My point was that the Earth has warmed & cooled many times without human intervention so that is enough to make me a sceptic that the current period of warming is man made. Link was already provided.

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Notwithstanding, believe it or not, planet Earth got along fine without any kind of life for around the first billion years of its existence, and for 3.5 billion years or so after that without humans. Why should a '"greenhouse" period' have to involve people?
Yes the Earth has been around for a long time and it will be around for a long time after the last human has left the building. We can't kill the planet, we could make it uninhabitable for us and lots of other life forms but the Earth will go on.
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  #331  
Old 24.10.2007, 23:08
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Re: Global Warming - what's behind it?

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Well, assuming that the technology gets going, the limiting factor is the amount of tritium we have.
Sensing my mood, have you decide to troll me?

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As it stands, it's not a lot here and it's bloody hard work to get the stuff out of water as there's almost no concentration of it at all. But that doesn't matter as it's not how we get it anyway. Tritium is produced in nuclear reactors and even given the half-life, the decay product (Helium-3) is easily converted back to tritium again.
Easily converted? Define "easily". Sounds like a lot of energy input to get that damn proton to capture an electron and become a neutron. How efficient does this particular Philosopher's Stone have to be to get the right kind of EREOI? Do you have any pointers to any candidates for doing this, or are we still in "Space, 1999" territory?

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3He is a fusion product that escapes from the sun in large amounts in solar wind. As it would travel as an ionised nucleus, it is deflected from the earth by the magnetic field we have, so the concentration here is very low. However, the moon picks up a lot of the stuff and is (comparatively) rich in it.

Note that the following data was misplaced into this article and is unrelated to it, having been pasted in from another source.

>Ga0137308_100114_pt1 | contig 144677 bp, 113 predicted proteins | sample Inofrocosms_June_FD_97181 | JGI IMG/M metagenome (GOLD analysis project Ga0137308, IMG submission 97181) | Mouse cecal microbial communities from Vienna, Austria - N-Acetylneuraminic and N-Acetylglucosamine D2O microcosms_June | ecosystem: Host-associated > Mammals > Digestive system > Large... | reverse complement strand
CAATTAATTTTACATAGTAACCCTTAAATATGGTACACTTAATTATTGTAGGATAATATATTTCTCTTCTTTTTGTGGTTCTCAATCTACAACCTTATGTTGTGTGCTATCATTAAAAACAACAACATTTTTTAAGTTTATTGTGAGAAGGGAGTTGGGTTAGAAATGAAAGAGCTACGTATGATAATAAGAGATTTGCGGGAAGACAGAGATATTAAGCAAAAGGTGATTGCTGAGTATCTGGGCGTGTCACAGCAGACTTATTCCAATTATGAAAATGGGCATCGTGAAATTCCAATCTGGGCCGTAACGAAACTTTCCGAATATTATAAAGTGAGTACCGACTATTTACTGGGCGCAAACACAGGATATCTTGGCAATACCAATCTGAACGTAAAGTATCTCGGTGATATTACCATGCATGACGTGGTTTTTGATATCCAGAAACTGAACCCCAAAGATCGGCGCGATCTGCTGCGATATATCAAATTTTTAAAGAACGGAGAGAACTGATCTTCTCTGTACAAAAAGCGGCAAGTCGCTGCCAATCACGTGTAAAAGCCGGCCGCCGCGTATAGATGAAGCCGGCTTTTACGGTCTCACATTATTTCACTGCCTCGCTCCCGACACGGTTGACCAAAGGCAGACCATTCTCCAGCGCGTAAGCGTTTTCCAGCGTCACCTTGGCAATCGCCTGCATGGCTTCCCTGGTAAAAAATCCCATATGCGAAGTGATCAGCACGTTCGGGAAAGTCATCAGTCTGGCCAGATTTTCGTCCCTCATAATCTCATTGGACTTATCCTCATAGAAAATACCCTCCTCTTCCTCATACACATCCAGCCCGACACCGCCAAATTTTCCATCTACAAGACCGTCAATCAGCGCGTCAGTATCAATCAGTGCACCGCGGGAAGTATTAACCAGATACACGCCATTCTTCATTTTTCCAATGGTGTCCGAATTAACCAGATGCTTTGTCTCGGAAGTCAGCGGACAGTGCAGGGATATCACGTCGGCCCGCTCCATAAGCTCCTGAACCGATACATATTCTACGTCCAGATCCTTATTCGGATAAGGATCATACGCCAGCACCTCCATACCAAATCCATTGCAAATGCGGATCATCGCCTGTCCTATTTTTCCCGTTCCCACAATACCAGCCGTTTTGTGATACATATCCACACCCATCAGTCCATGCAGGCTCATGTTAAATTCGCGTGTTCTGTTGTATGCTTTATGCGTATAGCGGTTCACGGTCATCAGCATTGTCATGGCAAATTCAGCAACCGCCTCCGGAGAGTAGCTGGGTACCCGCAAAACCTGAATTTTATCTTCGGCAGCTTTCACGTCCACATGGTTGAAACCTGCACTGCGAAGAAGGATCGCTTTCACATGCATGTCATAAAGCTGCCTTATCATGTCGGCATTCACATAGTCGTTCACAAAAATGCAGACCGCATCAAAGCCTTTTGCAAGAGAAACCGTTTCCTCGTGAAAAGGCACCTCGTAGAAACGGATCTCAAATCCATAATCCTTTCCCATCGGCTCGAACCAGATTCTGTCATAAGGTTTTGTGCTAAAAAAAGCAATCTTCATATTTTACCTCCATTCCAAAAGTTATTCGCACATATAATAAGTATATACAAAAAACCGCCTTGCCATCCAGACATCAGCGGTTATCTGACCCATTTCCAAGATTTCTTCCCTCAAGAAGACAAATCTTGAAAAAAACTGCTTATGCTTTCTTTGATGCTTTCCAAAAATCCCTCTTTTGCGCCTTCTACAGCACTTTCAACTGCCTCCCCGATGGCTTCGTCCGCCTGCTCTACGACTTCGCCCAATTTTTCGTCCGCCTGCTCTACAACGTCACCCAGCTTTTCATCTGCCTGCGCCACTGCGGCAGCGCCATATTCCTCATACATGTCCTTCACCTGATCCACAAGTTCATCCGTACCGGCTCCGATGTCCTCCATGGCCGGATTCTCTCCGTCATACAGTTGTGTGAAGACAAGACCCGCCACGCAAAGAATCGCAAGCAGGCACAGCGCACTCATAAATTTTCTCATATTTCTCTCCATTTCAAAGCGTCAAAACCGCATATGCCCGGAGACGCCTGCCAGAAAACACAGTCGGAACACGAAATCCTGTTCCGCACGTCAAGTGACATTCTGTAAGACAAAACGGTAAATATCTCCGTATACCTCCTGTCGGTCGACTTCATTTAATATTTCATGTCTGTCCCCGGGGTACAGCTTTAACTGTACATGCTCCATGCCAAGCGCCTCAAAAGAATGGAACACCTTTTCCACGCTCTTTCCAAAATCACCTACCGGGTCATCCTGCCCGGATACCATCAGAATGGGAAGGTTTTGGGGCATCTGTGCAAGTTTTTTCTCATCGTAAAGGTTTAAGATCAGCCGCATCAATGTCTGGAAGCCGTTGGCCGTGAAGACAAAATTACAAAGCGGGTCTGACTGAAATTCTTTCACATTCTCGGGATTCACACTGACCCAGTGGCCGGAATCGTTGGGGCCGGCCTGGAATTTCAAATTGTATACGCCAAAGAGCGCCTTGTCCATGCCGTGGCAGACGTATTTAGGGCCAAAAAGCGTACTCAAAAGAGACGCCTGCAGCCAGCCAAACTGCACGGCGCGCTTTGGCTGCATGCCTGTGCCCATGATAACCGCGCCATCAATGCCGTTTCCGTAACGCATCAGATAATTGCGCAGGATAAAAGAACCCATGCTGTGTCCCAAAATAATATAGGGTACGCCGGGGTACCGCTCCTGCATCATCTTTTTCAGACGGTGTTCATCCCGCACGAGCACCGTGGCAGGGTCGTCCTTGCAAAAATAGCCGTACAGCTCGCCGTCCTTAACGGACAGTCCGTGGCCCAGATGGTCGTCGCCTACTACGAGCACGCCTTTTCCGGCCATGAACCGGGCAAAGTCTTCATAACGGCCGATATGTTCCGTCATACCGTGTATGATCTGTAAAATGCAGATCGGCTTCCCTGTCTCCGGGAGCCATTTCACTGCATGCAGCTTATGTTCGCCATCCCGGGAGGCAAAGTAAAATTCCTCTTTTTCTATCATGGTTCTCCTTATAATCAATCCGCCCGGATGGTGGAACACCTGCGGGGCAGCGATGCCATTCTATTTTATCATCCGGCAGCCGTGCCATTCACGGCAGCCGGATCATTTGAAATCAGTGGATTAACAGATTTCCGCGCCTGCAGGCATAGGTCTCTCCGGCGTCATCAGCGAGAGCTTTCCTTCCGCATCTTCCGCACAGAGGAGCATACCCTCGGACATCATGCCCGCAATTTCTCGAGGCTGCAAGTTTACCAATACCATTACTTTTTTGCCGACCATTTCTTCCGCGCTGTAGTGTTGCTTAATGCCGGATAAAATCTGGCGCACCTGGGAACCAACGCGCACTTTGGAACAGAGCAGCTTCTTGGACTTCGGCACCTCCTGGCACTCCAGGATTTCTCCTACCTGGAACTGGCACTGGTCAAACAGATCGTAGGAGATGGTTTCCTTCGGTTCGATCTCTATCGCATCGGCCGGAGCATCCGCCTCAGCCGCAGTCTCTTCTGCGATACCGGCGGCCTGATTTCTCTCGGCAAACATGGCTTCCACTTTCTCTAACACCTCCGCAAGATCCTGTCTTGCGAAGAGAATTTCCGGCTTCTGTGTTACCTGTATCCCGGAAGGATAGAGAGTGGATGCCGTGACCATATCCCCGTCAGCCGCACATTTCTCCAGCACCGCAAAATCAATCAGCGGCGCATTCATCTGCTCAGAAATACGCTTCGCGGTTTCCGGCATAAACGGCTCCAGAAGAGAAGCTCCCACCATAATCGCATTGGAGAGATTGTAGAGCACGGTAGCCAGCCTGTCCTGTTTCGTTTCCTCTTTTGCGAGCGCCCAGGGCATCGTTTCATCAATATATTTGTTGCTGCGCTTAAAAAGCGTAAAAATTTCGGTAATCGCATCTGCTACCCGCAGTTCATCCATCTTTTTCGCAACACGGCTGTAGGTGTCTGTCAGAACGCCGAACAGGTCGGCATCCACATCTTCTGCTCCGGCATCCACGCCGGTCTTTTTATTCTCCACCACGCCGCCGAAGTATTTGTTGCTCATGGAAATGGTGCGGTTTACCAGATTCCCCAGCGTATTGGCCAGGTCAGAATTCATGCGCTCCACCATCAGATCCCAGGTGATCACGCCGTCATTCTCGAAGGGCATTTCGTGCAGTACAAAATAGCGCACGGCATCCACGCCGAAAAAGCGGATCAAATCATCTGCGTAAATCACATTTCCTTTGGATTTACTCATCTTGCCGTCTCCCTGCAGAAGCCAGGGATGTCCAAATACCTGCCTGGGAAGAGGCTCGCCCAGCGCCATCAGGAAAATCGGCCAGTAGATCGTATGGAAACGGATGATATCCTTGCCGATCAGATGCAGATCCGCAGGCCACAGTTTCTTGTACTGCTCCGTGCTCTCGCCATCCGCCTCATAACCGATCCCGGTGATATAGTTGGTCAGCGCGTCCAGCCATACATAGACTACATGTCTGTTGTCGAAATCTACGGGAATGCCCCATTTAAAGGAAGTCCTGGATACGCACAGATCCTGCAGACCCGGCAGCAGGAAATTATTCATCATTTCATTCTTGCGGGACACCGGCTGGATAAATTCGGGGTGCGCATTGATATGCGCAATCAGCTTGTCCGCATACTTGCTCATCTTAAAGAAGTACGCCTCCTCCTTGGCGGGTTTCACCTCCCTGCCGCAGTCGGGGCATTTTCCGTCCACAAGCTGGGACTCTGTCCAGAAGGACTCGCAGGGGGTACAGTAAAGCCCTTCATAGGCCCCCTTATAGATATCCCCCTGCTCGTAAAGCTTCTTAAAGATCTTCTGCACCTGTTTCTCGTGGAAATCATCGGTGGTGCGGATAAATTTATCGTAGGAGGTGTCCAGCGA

Intriguing. I thought you were going to suggest an exotic nuclear reaction. But in any case, numbers please. Estimated flux density (moles per second per unit area on the Moon, for example). Quote the peer-reviewed data please. This flux will be a limiting factor, no?

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Given the cost of producing tritum conventially, it makes economical sense to mine the stuff on the moon and send it back here. The technology's not much of a problem for getting us there and setting up, so the limiting factors would be feasibility of the reactor and the initial costs of setting up.
I still need those flux data

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If it means huge amounts of cheap power
The lying bastards originally sold "nucular" power as being "too cheap to meter". Beware salesmen in white coats.

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and a probable ending of the reliance on oil, then many governments would be interested.
Our reliance on oil is already ending. Because it's running out. The record for global daily production was over a year ago. For every three barrels we use, we discover one more. So the faster we use what's left, the sooner the energy free ride will be over. So how quickly do we want to kick the habit?